Genomics medicine: new hope in diagnosis, treatment and disease prevention

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03 January 2020

Dr Judith Hayward and Dr Imran Rafi, Joint RCGP Clinical Champions for Genomics

Advances in technology offer new hope in diagnosis, treatment and disease prevention. This is pertinent in genomic medicine, which is seen by the Department of Health and Social Care and NHS England as the future in the delivery of personalised tailored medicine. The RCGP recently launched a Genomics Medicine toolkit to support GPs and their teams to better understand genomics medicine and how it can contribute to improving patient care.

NHS England and the Department of Health and Social Care are investing in the future of genomics, including infrastructure changes, reorganisation of laboratory and clinical services and a programme of education and training across all specialists.

Patients want to understand what genomics means to them

While these changes are key for the future of healthcare, it is important that general practice has a voice when it comes to implementing genomic medicine in clinical care. The RCGP has been working with colleagues at the National Institute for Health Research (NIHR), NHS England, Health Education England and the British Society for Genomic Medicine to prepare and support GPs and primary care health professionals as the impact of genomic medicine continues to grow and develop.

Patients increasingly want to understand what genomics means for them. GPs and their teams are well placed with skills to highlight the value, but also inform people what the limitations of genomic information might be.

Working with Health Education England Genomics Education Programme, the RCGP Genomics project has developed a series of resources for primary care health professionals, including podcasts, webinars and the recently launched Genomics in Medicine toolkit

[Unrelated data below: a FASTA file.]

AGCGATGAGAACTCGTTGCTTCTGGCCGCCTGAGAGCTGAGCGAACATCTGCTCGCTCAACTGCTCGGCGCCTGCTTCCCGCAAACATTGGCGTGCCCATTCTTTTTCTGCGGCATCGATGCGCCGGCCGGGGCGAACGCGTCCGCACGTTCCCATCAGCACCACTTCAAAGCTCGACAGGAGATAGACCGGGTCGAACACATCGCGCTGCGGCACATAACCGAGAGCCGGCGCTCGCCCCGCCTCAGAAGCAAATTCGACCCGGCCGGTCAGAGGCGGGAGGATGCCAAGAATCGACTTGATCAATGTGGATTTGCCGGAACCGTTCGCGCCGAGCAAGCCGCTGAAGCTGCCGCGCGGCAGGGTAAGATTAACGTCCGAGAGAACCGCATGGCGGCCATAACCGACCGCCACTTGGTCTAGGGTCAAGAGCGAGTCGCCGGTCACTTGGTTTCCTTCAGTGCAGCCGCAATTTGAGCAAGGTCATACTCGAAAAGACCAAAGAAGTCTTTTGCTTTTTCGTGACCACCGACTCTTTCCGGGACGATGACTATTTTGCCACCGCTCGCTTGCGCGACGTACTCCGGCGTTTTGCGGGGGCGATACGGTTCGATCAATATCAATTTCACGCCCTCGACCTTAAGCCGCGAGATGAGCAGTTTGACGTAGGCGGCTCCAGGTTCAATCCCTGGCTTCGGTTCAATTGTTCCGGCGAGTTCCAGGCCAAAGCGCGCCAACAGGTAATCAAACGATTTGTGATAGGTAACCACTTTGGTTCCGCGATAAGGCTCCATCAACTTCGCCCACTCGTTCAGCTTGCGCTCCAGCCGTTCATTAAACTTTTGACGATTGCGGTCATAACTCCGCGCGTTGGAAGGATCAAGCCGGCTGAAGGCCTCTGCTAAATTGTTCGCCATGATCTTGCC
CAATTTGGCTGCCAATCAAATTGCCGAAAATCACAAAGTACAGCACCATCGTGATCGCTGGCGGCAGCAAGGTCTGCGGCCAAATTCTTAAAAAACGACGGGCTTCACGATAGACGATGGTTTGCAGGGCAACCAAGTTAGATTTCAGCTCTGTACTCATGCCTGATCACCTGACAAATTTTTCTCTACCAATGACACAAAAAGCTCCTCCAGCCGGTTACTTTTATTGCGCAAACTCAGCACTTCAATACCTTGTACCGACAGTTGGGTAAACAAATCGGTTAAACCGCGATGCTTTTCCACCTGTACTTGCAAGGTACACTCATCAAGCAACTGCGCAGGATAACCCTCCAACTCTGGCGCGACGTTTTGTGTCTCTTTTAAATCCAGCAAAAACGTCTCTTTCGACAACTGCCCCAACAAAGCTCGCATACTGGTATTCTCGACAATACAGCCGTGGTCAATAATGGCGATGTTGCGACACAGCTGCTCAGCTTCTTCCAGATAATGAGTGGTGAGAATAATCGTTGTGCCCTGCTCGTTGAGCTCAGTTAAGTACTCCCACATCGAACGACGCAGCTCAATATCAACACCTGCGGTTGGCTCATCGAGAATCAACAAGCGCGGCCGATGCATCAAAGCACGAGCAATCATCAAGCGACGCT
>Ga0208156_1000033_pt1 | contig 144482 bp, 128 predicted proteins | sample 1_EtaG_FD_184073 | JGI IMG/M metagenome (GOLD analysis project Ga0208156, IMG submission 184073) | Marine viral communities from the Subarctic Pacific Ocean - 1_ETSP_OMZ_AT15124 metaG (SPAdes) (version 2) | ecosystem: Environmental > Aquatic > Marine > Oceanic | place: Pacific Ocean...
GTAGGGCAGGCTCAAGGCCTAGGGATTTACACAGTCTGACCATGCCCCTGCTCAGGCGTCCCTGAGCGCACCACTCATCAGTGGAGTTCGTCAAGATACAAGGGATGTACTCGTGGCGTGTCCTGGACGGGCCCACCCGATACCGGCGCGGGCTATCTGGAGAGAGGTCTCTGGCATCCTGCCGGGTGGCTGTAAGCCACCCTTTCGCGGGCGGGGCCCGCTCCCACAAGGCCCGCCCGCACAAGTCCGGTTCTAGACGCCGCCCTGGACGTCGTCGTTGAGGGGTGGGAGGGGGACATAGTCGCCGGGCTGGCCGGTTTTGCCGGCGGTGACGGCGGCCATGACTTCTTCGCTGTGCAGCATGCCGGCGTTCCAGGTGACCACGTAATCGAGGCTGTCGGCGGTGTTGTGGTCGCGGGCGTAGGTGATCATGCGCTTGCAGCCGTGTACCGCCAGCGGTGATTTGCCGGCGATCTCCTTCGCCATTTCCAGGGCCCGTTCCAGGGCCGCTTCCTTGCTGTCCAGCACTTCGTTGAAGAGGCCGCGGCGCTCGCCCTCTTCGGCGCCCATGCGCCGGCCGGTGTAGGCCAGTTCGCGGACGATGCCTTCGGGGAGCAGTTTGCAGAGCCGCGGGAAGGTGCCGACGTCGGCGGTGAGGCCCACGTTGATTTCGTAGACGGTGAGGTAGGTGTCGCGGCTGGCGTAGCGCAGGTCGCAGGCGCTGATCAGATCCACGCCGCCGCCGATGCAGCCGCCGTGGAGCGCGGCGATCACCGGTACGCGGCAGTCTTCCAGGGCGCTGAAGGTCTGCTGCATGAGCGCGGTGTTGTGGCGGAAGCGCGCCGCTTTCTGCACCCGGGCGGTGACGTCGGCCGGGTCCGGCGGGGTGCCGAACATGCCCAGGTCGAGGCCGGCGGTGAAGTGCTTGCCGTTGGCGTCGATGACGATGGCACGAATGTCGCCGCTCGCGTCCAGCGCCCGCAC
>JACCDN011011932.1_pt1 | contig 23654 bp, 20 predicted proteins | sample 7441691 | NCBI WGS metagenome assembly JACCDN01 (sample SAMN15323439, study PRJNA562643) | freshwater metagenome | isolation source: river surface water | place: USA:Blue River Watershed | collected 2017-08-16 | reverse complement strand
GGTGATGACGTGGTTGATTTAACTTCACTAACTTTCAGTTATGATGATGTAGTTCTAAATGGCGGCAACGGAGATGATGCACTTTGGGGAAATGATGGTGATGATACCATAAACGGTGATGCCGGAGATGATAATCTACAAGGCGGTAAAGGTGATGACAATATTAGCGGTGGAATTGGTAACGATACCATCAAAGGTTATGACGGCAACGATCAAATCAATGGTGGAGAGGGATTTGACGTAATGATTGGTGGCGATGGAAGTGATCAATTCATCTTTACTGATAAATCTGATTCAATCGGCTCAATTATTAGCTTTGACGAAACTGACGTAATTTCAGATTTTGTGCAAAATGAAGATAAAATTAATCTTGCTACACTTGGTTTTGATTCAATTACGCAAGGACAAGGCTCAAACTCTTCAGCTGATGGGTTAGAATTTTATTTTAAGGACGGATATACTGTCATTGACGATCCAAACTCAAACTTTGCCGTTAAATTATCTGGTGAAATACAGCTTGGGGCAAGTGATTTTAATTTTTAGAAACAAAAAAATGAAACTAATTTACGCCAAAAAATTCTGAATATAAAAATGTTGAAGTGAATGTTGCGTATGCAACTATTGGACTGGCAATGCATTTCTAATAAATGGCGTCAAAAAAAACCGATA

Direct to consumer genetic testing

Because of the rise of genomics testing, it is becoming common for patients to visit their GPs with genomic issues and questions relating to them and their family members. Recently, the RCGP jointly published a position statement on direct to consumer genetic testing with the British Society for Genetic Medicine. This highlights the limitations of such tests and the role of the GP when consulting patients  who bring their genomic printout to an appointment.

The ‘Preparing Primary and Community Care in the NHS for Genomic Research: a joint report by the NIHR CRN and RCGP’ was recently published containing recommendations to help prepare and promote genomic research in primary and community care. The report covers three workstreams that looked at preparedness in family history reporting; the recording of genomic abnormalities through clinical data systems; and the recording of detailed phenotypic traits.

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